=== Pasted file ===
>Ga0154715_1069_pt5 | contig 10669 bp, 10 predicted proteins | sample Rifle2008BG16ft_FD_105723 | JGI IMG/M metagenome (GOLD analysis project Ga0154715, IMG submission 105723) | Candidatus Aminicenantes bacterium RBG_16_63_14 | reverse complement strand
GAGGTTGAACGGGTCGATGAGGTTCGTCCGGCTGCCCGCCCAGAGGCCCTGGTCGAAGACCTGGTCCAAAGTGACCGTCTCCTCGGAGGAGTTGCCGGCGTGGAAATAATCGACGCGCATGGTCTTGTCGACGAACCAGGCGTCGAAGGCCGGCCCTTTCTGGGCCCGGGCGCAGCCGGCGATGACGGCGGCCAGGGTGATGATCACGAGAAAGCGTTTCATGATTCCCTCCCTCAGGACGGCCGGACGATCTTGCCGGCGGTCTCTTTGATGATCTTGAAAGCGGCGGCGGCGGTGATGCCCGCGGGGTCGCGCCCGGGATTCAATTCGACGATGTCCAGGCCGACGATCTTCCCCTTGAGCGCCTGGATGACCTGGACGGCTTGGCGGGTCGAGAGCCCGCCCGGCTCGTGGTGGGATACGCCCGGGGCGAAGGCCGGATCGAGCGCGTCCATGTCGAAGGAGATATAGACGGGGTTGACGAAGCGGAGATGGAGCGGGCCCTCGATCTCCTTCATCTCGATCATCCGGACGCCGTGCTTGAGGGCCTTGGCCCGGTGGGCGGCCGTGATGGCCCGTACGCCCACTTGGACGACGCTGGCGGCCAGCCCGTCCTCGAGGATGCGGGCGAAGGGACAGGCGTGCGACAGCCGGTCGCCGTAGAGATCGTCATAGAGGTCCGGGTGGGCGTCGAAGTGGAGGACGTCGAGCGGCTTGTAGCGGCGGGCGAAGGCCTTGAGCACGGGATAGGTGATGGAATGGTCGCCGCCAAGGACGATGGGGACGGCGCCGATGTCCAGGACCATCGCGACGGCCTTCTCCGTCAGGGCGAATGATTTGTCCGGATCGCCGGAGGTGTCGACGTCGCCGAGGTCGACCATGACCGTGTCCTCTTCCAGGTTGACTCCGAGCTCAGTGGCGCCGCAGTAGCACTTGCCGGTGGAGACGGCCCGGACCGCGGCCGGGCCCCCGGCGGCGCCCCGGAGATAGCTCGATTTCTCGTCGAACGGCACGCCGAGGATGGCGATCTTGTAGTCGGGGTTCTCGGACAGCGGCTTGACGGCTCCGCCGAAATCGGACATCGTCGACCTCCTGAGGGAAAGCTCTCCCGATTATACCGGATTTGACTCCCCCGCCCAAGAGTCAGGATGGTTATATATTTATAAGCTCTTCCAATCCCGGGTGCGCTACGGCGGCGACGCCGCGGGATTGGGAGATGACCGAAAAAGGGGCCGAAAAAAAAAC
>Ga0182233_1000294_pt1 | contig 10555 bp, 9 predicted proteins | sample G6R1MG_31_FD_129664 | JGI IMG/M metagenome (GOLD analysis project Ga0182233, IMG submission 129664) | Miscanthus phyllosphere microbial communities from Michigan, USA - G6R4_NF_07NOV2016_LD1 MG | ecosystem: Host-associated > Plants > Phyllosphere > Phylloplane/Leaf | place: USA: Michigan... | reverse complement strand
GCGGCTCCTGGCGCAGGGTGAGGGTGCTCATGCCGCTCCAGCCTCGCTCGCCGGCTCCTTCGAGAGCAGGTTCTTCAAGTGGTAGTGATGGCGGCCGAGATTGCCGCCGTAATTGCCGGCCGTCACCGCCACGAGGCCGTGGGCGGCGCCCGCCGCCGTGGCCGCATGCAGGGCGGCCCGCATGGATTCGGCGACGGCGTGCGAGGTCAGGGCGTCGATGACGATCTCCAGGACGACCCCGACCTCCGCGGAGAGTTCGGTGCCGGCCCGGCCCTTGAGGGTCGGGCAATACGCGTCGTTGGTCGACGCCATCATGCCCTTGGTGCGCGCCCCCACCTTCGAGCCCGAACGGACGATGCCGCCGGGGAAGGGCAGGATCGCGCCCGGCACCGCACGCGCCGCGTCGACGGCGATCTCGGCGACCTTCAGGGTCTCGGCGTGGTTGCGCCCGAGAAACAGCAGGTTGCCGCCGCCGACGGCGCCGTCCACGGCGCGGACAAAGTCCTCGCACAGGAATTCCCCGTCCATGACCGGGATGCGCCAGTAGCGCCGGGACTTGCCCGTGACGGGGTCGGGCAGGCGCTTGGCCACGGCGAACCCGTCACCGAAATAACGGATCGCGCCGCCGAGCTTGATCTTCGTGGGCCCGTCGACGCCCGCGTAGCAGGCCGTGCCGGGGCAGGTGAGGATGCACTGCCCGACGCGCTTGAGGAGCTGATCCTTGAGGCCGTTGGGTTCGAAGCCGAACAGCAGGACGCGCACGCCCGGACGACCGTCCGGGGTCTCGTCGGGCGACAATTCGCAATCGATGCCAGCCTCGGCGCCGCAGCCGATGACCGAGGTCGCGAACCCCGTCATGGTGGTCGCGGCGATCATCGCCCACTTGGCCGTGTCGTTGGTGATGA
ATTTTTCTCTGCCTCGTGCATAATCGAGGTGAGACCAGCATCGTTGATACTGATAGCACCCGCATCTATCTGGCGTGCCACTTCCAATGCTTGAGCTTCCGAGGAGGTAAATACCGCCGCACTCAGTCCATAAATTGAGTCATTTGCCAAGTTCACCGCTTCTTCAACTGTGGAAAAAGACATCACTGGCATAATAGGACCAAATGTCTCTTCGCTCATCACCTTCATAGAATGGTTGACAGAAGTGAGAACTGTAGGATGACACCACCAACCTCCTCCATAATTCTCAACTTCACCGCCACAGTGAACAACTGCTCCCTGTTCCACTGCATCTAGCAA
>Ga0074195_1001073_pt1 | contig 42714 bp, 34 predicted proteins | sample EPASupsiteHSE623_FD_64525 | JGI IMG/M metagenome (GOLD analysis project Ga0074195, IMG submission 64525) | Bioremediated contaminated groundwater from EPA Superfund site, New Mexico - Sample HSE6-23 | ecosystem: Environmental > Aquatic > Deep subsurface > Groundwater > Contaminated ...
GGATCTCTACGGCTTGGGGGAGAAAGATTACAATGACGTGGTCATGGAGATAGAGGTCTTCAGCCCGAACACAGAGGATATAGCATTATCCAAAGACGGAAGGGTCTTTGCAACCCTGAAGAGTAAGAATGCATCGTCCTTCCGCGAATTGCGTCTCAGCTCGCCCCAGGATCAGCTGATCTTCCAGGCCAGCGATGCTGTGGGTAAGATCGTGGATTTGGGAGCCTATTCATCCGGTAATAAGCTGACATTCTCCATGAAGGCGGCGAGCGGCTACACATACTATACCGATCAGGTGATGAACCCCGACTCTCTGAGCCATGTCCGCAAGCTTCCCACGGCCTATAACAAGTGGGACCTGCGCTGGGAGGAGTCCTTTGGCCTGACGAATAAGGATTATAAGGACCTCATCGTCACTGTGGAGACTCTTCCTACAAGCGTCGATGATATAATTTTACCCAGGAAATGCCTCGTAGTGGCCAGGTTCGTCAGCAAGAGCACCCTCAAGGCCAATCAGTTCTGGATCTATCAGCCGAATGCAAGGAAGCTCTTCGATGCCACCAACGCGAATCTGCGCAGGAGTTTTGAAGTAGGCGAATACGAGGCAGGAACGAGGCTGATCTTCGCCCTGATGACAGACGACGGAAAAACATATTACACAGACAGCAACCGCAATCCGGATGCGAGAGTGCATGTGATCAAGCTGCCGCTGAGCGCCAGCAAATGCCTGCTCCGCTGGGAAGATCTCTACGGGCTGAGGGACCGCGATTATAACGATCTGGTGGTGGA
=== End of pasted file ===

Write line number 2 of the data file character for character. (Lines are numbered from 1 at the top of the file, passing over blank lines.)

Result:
GAGGTTGAACGGGTCGATGAGGTTCGTCCGGCTGCCCGCCCAGAGGCCCTGGTCGAAGACCTGGTCCAAAGTGACCGTCTCCTCGGAGGAGTTGCCGGCGTGGAAATAATCGACGCGCATGGTCTTGTCGACGAACCAGGCGTCGAAGGCCGGCCCTTTCTGGGCCCGGGCGCAGCCGGCGATGACGGCGGCCAGGGTGATGATCACGAGAAAGCGTTTCATGATTCCCTCCCTCAGGACGGCCGGACGATCTTGCCGGCGGTCTCTTTGATGATCTTGAAAGCGGCGGCGGCGGTGATGCCCGCGGGGTCGCGCCCGGGATTCAATTCGACGATGTCCAGGCCGACGATCTTCCCCTTGAGCGCCTGGATGACCTGGACGGCTTGGCGGGTCGAGAGCCCGCCCGGCTCGTGGTGGGATACGCCCGGGGCGAAGGCCGGATCGAGCGCGTCCATGTCGAAGGAGATATAGACGGGGTTGACGAAGCGGAGATGGAGCGGGCCCTCGATCTCCTTCATCTCGATCATCCGGACGCCGTGCTTGAGGGCCTTGGCCCGGTGGGCGGCCGTGATGGCCCGTACGCCCACTTGGACGACGCTGGCGGCCAGCCCGTCCTCGAGGATGCGGGCGAAGGGACAGGCGTGCGACAGCCGGTCGCCGTAGAGATCGTCATAGAGGTCCGGGTGGGCGTCGAAGTGGAGGACGTCGAGCGGCTTGTAGCGGCGGGCGAAGGCCTTGAGCACGGGATAGGTGATGGAATGGTCGCCGCCAAGGACGATGGGGACGGCGCCGATGTCCAGGACCATCGCGACGGCCTTCTCCGTCAGGGCGAATGATTTGTCCGGATCGCCGGAGGTGTCGACGTCGCCGAGGTCGACCATGACCGTGTCCTCTTCCAGGTTGACTCCGAGCTCAGTGGCGCCGCAGTAGCACTTGCCGGTGGAGACGGCCCGGACCGCGGCCGGGCCCCCGGCGGCGCCCCGGAGATAGCTCGATTTCTCGTCGAACGGCACGCCGAGGATGGCGATCTTGTAGTCGGGGTTCTCGGACAGCGGCTTGACGGCTCCGCCGAAATCGGACATCGTCGACCTCCTGAGGGAAAGCTCTCCCGATTATACCGGATTTGACTCCCCCGCCCAAGAGTCAGGATGGTTATATATTTATAAGCTCTTCCAATCCCGGGTGCGCTACGGCGGCGACGCCGCGGGATTGGGAGATGACCGAAAAAGGGGCCGAAAAAAAAAC